What Monetary Percentage Does an Executor of a Will Get?

By A.L. Kennedy

Many states allow the executor of an estate to receive compensation for his work on the estate. The monetary percentage the executor of a will receives in these states depends on the law of each particular state. Some states use a percentage amount set by law, while others allow the probate court to set the rate.

Fee Schedule States

As of 2011, California, Nevada, Hawaii and Iowa all use a fee schedule set by state law to determine what percentage of the estate an executor or personal representative should receive as compensation for his work on the estate, according to the Arizona Courts. Of these states, the most complex fee schedule is California's, which provides for different percentage amounts depending on the size of the estate -- the executor may receive up to 4 percent of the first $100,000 of the estate, up to 3 percent of the next $100,000 and up to 2 percent of the next $800,000. For estates over $25 million, the percentage must be set by the court, according to the California Probate Code.

Uniform Probate Code States

Some states have adopted the Uniform Probate Code, including the section on how to compensate the executor of a will. In these states, no specific amount or fee is set by law. Instead, the probate code gives the probate court the discretion to determine what percentage to pay the executor, as long as that amount is "reasonable." The burden is placed on the executor to demonstrate that the monetary percentage she wants is reasonable and will not unduly deprive any of the estate's beneficiaries. As of 2011, the states that had adopted the Uniform Probate Code were Alaska, Arizona, Colorado, Hawaii, Idaho, Maine, Massachusetts, Michigan, Minnesota, Montana, Nebraska, New Jersey, New Mexico, North Dakota, Pennsylvania, South Carolina, South Dakota, Utah and Wisconsin.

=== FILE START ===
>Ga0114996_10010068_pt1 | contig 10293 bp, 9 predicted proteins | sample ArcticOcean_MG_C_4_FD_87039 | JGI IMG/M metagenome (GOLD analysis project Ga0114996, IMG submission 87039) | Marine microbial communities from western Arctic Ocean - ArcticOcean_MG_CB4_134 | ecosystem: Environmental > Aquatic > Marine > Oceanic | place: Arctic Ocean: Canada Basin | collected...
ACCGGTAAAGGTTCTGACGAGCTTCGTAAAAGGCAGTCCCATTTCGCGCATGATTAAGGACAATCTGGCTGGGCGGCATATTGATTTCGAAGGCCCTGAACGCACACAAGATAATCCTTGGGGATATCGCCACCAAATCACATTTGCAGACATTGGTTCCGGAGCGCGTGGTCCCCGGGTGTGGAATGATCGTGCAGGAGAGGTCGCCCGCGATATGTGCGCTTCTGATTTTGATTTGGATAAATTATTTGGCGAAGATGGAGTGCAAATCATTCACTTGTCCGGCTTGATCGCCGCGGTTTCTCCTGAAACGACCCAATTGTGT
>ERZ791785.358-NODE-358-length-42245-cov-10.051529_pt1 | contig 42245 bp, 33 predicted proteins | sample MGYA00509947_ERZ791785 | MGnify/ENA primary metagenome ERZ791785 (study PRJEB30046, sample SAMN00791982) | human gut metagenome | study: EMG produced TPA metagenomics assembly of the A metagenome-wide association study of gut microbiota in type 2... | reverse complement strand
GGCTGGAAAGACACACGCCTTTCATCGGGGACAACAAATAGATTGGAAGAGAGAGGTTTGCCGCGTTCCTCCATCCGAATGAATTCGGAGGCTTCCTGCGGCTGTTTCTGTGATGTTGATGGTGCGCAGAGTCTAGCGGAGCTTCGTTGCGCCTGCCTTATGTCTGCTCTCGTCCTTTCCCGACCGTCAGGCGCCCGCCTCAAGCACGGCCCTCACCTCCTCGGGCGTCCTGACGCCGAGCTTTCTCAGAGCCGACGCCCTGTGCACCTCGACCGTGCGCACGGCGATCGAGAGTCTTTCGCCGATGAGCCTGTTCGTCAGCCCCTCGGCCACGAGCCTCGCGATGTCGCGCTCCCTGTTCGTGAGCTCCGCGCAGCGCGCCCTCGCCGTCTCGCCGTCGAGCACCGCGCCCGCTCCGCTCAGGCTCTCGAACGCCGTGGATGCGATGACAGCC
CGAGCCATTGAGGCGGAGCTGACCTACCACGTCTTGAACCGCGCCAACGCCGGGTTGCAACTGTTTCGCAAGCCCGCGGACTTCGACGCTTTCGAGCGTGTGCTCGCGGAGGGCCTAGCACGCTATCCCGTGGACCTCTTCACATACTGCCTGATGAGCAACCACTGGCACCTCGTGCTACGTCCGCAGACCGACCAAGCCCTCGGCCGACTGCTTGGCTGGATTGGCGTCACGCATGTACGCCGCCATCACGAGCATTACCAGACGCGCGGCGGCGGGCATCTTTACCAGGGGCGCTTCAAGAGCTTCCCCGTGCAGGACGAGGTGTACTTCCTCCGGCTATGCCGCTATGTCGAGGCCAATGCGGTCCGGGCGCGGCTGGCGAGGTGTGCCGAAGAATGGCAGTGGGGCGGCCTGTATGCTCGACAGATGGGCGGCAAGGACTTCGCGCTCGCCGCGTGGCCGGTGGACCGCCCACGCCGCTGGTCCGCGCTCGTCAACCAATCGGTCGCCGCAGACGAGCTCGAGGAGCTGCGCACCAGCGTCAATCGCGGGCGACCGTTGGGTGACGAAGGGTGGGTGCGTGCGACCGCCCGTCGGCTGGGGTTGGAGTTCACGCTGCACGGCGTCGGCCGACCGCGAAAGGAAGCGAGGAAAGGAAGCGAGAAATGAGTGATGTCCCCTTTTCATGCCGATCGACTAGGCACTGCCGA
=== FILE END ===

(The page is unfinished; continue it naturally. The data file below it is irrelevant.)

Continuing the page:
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Flat Percentage States

Most of the remaining states have a specific flat percentage listed in their probate codes. This percentage represents the amount of the estate the executor may take in compensation, regardless of the estate's size. To prevent unreasonably large executor fees, some states have enacted a flat percentage plus a requirement that the monetary compensation be reasonable overall. For instance, Virginia's probate code allows the executor to take a monetary percentage of 5 percent, but requires the probate court to check the dollar amount this represents and reduce it if it is unreasonably large for the amount of work the executor has done.

Hourly Rate States

When setting a "reasonable" fee for the executor, Uniform Probate Code states and other states that allow a judge to set a reasonable fee often permit the judge to set an hourly rate for the executor rather than giving him a certain percentage of the estate's assets. The hourly rate is designed to compensate the executor for the work he actually does, rather than compensate him based on the size of the estate.

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How Much Do I Pay an Executor of a Will?



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Executor Compensation for Executing Wills

The tasks of a will's executor can be complex and time-consuming, and often require a certain degree of expertise. In general, an executor is paid for his time, unless he is also a sole or substantial beneficiary under the will. Terms for payment vary from state to state. In most places, an executor who feels he is being under-compensated can petition the court for a more fair payment, but this can result in attorney fees and court costs that exceed the extra award.

Can Executors of an Estate Charge a Monthly Fee Until Probate Is Finished?

There's no question that executors of estates deserve compensation for their work, but they're not usually paid until probate is over. You can override this if you provide for special arrangements or specific remuneration in your will, but if you don't, your state's laws will take over regarding when your executor is paid and how much.

Does an Executor of a Will Receive More?

The job of an executor is to handle the estate of the deceased. In most cases, the deceased names the executor in his will. When there is no will, or when an executor can't complete the task, a probate court will appoint one. Under state probate rules, executors are responsible for filing the petition of probate and the will with the probate court and then seeing the process through to final distribution of the deceased's assets. Acting as an executor can be a complex and time-consuming process, but fortunately state laws also allow for fair compensation to executors from the estate assets.

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